The Authentic Eclectic

The beasts at the end of my garden.

If only this were a fictional tale.

Black and white image of a tree with a hand and arm coming around it
Photo by Simon Wijers on Unsplash

The mornings begin quiet with the exception of birdsong. The sun begins to warm the air, the morning dew soon evaporates. Calm surrounds my garden. As I hang the family washing, I smile to myself and think what a beautiful day. But then…

Then… an unholy roar comes from the back of my garden. The fence vibrates violently as the roar is joined by more unearthly sounds. A strange, animal like panting begins. I am unsure if it comes from one or more of the creatures on the other side of the fence. Screams follow.

My eyes widen in fear. What…is…it? I am cemented to the ground. The roars get louder. Finally, a voice cuts through the animalistic panting.

“I am the leader” it yells. It is high pitched. Squeaky almost. It can’t be. Is that a …a child’s voice? Are they children on the other side of my garden fence?

Thwummp! My mind is reset by the object that has narrowly missed me. Maniacal laughter can be heard. Thwump! Thwump! More objects land around me. I need to take cover.

Suddenly all is quiet. I check myself for injuries. None. Around me are an array of sacrificed toys. A doll stares at me from a bush — one eye poked out and an arm ripped off. She is naked. Hair mangled. No longer the joyful play fellow of an innocent child. Now a lonely sacrificial figure, doomed to be sacrificed day after day in goodness knows what hideously unsavoury ritual by these beasts at the end of my garden.

Plastic spades have landed in a heap. Evidence of a burial being hidden perhaps? A dolphin falls forlornly out of the vine. Lost. A dirty, sad looking teddy sits at my feet, almost begging me to keep it. “Please don’t put me back there” its eyes plead.

While it is quiet, I gather the detritus and plop them all back over the fence. I want to put this day behind me. I feel slightly shaken. I convince myself it is a one off. A strange and wild day. The wind was blowing a bit oddly after all.

The next day I go to the back of the garden to begin some weeding. All is quiet. Ahh, it must have just been a one off as I thought. Then my shoe kicks something. It is off white and is a strangely familiar shape. I dig in the depths of my memory and try to figure where I have seen something like this before. I bend for a closer look. Are they teeth I can see? Yes. Definitely teeth. Weird. What the actual? Now I know why I recognise it. It is a sheep skull, teeth intact. To be more precise, it is only half a sheep skull. How? What? When?

I am not going to lie. This is just frigging weird. A sheep’s skull for “f’s” sake?! Now I am a freaked out. The toys I can get. But this. What sacrifices have those monsters been up to? Did they bury the rest of the sheep in their garden — is that why there were shovels over my fence the other day?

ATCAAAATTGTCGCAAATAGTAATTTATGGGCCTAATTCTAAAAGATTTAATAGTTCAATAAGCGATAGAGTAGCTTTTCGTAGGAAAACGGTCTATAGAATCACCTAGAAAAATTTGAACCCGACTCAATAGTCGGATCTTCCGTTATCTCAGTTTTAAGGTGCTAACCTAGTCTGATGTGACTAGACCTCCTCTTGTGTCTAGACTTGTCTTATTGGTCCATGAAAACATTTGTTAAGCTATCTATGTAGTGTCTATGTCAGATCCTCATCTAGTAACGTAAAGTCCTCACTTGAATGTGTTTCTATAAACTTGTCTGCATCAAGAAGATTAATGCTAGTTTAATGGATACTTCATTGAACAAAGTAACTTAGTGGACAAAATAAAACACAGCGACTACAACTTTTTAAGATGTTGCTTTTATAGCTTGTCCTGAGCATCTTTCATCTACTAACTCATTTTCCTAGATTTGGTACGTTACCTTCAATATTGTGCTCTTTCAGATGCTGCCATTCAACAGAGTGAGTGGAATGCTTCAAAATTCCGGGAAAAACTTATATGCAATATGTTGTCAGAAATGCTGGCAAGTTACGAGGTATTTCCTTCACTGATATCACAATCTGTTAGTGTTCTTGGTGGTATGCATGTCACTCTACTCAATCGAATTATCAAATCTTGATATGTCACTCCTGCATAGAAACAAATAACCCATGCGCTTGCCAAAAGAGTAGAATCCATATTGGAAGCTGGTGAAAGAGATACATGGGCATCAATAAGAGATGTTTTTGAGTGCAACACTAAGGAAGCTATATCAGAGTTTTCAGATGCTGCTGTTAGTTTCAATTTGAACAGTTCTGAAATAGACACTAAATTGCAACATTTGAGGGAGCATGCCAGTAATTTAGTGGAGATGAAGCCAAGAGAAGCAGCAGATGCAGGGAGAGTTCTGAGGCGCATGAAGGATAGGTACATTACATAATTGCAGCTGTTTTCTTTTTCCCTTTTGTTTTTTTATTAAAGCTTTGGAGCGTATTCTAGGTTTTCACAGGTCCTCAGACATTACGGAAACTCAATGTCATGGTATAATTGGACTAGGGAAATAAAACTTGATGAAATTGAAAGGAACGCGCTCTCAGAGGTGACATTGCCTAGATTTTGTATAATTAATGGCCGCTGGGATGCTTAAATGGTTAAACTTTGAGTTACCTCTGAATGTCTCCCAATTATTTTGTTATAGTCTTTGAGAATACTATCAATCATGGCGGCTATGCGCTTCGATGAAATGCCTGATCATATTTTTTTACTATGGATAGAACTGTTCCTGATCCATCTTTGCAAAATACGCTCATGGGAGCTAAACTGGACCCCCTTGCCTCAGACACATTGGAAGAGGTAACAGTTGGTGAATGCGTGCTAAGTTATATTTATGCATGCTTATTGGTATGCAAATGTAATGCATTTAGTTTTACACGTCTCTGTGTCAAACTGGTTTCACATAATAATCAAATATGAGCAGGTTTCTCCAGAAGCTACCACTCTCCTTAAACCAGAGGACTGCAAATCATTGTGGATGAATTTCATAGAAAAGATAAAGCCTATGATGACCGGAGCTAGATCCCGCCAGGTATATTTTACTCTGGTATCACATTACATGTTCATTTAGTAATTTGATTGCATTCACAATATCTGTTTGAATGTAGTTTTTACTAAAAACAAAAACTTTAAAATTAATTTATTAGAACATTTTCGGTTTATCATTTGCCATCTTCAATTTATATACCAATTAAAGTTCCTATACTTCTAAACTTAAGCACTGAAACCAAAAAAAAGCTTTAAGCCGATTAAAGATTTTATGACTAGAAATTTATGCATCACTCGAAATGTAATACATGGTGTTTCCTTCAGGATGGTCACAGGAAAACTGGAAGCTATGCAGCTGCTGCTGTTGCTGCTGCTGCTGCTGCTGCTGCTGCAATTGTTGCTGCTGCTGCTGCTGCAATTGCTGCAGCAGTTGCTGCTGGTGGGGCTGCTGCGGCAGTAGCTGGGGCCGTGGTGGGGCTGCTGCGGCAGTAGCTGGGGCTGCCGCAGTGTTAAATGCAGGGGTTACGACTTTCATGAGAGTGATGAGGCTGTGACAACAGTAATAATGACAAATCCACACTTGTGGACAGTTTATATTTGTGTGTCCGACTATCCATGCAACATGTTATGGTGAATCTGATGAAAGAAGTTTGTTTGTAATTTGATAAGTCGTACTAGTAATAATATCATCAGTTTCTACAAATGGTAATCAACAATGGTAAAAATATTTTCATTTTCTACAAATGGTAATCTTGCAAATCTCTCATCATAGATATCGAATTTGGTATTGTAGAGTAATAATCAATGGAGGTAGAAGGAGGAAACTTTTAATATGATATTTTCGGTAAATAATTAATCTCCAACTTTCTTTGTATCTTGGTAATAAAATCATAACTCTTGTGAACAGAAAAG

I carefully place it back over the fence — to the unknown chaotic Castle Rock at the end of my garden.

I never seem to hear adult voices. Only bestial childlike roars and screams.

Today is a slightly different day. Small things get thrown over the fence, one by one. Small voices whisper conspiratorially on the other side of the wood. Gifts perhaps? I pick them up and plop them back. More whispering. More agitated now. The fence bends slightly under the weight of the beasts gathering on the other side. More things drop near me. Larger offerings. More whispers. I am beginning to wonder if these are lures now not gifts.

The fence creaks. Small, dirty fingers appear at the top. I take a swift intake of breath. But do not let it go. Wild hair appears, followed by a pair of wide wild eyes. No sounds. They look down, indecipherable whispers follow. The fence rattles, creaks under the strain as more small hands and wild heads appear. A line of dilated hungry eyes stare back at me.

Frozen to the ground I stare back. Will they launch at me. Climb all the way and take my body to their lair. Sacrifice me, bury my body but not my head in their garden, as they have done with the poor sheep? Will my dried skull be tossed back into my garden to lure the next victim?

As suddenly as they appeared. They are gone. A bell rings.

I finally breathe. I wait. All is quiet. I creep closer to the fence and listen. Heart beating loudly. Nothing. Closer I step. I decide to take the plunge. I climb the fence. This could be a trap. This could be my end.

I peer over. The beasts at the end of my garden are preschoolers. Clearly not any kind of preschoolers. This is no “Happy Rainbow Preschool” and more like “Lord of baby Flies Preschool”.

I sigh an only marginal sigh of relief. Tomorrow is a new day.

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Trudi Bishop

Trudi Bishop

Kiwi by birth but not always by nature. Spent most of my adult life in the UK. I’ve landed back in NZ, a stranger in a familiar land. Trying to figure this out.